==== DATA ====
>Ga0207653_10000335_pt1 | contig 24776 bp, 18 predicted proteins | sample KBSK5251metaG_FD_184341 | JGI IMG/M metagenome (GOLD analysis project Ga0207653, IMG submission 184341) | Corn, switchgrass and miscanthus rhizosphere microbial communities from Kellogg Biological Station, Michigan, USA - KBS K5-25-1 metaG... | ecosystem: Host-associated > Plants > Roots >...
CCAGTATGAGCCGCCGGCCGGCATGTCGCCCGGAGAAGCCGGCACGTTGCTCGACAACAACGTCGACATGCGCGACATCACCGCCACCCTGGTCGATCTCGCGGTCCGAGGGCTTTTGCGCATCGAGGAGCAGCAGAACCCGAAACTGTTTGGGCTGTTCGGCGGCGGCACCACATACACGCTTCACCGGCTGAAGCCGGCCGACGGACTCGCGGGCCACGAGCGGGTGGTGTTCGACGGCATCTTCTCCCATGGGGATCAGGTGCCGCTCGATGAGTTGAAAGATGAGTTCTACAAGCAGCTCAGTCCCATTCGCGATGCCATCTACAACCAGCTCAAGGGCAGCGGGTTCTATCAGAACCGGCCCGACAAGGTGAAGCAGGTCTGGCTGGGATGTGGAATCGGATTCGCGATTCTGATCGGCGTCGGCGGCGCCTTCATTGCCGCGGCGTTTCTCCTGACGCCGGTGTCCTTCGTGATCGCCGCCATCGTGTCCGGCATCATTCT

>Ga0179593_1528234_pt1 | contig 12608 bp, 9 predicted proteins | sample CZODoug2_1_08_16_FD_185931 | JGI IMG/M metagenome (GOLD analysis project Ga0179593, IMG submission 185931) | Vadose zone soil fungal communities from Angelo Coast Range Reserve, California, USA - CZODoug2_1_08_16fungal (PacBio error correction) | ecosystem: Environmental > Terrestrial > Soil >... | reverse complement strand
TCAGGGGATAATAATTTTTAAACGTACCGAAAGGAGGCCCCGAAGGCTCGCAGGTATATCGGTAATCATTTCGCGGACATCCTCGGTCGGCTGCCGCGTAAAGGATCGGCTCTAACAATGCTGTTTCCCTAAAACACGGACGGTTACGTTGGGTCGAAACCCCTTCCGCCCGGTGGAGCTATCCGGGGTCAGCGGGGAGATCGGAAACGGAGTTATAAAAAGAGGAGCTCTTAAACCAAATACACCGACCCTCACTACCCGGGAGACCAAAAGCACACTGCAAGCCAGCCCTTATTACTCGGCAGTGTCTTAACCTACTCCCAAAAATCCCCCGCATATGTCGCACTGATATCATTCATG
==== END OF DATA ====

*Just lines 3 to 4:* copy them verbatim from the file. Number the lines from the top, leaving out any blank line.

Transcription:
>Ga0179593_1528234_pt1 | contig 12608 bp, 9 predicted proteins | sample CZODoug2_1_08_16_FD_185931 | JGI IMG/M metagenome (GOLD analysis project Ga0179593, IMG submission 185931) | Vadose zone soil fungal communities from Angelo Coast Range Reserve, California, USA - CZODoug2_1_08_16fungal (PacBio error correction) | ecosystem: Environmental > Terrestrial > Soil >... | reverse complement strand
TCAGGGGATAATAATTTTTAAACGTACCGAAAGGAGGCCCCGAAGGCTCGCAGGTATATCGGTAATCATTTCGCGGACATCCTCGGTCGGCTGCCGCGTAAAGGATCGGCTCTAACAATGCTGTTTCCCTAAAACACGGACGGTTACGTTGGGTCGAAACCCCTTCCGCCCGGTGGAGCTATCCGGGGTCAGCGGGGAGATCGGAAACGGAGTTATAAAAAGAGGAGCTCTTAAACCAAATACACCGACCCTCACTACCCGGGAGACCAAAAGCACACTGCAAGCCAGCCCTTATTACTCGGCAGTGTCTTAACCTACTCCCAAAAATCCCCCGCATATGTCGCACTGATATCATTCATG